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A True Rapprochement for Türkiye-Greece Relations?  

07 Sep 2023
By Cheuk Yui (Thomas) Kwong
Kyriakos Mitsotakis: time to fight for our European identity and stability. Source: European Union /

Ankara’s rapprochement policy with its rivals does not mean there will be a coming together between Türkiye and Greece. Instead, the rivalry between this quarrelsome NATO couple may escalate, and a victory for Mitsotakis may be perceived as a threat in the eyes of Ankara.

After years of confrontation in the East Mediterranean and Aegean Seas, there is a sign of bilateral re-engagement between Türkiye and Greece, followed by bilateral humanitarian aid and assistance in dealing with bushfires in Greece and earthquakes in Türkiye. Recently, Turkish President Recep Tayyip Erdogan and Greek Prime Minister Kyriakos Mitsotakis held a meeting after the general elections in Greece and Türkiye, respectively, signalling that both sides were looking to settle tensions under a positive agenda. While these improvements and bilateral cooperation are positive signs of rapprochement, there are still many barriers to reconciliation.

Türkiye and Greece have been longstanding adversaries and have come close to war. The fundamental cause is that Greece and Türkiye have a longstanding territorial dispute around islands in the Aegean Sea and among claims over exclusive economic zone rights in the East Mediterranean and Aegean Sea. Greece objects to Turkish claims on its continental shelf and the discovery of undersea hydrocarbon resources. By contrast, Türkiye, a country not a signatory to the United Nations Convention on the Law of the Sea, rejects Greece’s claim over the maritime border delimitations and argues that it has a natural right to conduct maritime activities in its traditional waters.

Recently, this bilateral tension has escalated due to the changes in threat perception on both sides. From Athens’s perspective, increasing Turkish naval activities and military advancement guided by the Mavi Vatan Doctrine – embracing active Turkish naval presence in the East Mediterranean and Black Seas to extend its power and the maritime zone –  threatens its security and interests in the East Mediterranean and Aegean seas. The rise of neo-Ottomanism and Turkish nationalism in Turkish politics further antagonises Athens. Turkish nationalists and Islamists jointly call upon the Erdogan administration to adopt a more ambitious agenda, expanding Turkish power and influence over the former Ottoman territories and the Turkic world.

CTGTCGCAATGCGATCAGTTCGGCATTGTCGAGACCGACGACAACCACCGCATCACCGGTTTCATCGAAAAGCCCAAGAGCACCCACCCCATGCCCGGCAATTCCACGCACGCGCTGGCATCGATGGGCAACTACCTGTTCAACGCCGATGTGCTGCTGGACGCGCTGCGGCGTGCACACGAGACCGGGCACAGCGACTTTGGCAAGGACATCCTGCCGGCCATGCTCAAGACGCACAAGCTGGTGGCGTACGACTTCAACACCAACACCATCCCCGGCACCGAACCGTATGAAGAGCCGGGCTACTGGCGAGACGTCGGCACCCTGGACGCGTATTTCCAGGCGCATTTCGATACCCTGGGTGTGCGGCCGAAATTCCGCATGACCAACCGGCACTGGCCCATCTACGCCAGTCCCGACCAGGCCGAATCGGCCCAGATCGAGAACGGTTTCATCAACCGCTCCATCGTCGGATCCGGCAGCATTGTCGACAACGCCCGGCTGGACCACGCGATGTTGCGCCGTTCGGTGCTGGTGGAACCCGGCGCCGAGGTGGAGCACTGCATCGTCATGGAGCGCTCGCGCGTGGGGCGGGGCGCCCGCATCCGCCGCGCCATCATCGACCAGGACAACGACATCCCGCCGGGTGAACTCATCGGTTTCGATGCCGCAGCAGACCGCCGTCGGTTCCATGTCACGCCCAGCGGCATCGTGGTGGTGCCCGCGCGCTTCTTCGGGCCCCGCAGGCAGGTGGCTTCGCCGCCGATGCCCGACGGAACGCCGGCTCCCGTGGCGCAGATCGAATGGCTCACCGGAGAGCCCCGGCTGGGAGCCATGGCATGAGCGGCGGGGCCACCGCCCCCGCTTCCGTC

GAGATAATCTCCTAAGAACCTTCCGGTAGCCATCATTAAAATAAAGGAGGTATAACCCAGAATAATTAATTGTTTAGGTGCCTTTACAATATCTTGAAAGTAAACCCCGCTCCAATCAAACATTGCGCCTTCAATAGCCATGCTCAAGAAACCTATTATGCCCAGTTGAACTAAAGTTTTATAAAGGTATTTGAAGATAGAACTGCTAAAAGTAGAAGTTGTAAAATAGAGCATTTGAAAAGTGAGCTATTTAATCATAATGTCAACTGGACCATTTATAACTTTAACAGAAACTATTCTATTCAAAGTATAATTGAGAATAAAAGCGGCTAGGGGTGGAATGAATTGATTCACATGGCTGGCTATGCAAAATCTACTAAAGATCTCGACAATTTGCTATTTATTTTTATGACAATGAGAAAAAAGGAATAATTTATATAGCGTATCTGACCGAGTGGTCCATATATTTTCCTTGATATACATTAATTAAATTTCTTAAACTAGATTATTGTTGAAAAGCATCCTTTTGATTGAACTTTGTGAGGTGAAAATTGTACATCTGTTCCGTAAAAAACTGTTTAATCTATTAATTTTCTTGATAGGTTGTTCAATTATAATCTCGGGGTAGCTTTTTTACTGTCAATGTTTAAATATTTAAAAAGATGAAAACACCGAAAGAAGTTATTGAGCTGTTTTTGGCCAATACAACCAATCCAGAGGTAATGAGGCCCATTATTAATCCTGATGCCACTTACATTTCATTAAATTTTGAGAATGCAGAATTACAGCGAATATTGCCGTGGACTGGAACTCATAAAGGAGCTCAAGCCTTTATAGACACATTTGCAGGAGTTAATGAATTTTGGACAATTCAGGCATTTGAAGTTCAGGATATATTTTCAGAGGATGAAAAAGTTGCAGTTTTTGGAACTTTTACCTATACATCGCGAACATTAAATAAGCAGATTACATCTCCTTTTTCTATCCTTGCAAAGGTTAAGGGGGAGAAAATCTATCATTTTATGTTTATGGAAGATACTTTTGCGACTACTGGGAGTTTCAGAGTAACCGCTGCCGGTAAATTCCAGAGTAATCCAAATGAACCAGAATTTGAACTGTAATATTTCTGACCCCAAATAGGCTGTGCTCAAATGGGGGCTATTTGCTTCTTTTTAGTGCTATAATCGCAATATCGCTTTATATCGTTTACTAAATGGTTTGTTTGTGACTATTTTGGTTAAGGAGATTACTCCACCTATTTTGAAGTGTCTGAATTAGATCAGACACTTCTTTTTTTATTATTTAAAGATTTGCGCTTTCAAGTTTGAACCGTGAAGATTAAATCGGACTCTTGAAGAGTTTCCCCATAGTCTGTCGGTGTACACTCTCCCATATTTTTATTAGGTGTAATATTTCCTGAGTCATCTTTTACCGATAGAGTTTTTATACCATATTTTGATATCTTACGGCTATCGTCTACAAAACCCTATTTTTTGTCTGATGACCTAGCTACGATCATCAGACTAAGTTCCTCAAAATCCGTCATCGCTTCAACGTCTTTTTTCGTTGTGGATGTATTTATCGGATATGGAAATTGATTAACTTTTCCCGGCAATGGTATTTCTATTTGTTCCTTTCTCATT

Ankara argues that the resurgence of a “Megali idea” (Great idea), a nationalist and irredentist concept that embraces the integration of all Hellenes” into a single state, and expands to Constantinople (Istanbul) and the coastal region of Anatolia, threatens their interests and undermine EU-Türkiye relations. These concerns also overlap with what is considered the broader spread of Turkophobia from Greece to European states.

The changes in threat perception between the two nations makes the political outcome more dangerous than previously because both Türkiye and Greece have invited foreign partners to be involved. There are fears, therefore, that such inclusions may escalate the conflict to something more regional, involving two or more great powers.

While Türkiye pulled Azerbaijan and Qatar into its camp, Greece partnered with Cyprus and France, a country with a strategic rivalry with Türkiye in West Africa. Athens participated in the Paris-led East Mediterranean Gas Forum, which Ankara views as an anti- Türkiye club and a challenge to its aspirations to become an energy hub in Europe, Africa, and Asia. Other issues, such as enhancing its relations with Ankara’s current or ex-rivals, namely Egypt, the UAE, and Saudi Arabia, the endorsement for France’s deployment of its Charles de Gaulle aircraft carrier to the East Mediterranean, and refusing to reopen the EU accession talk with Ankara, further angered Türkiye. These examples have been viewed in Athens as a way to balance against Turkish power.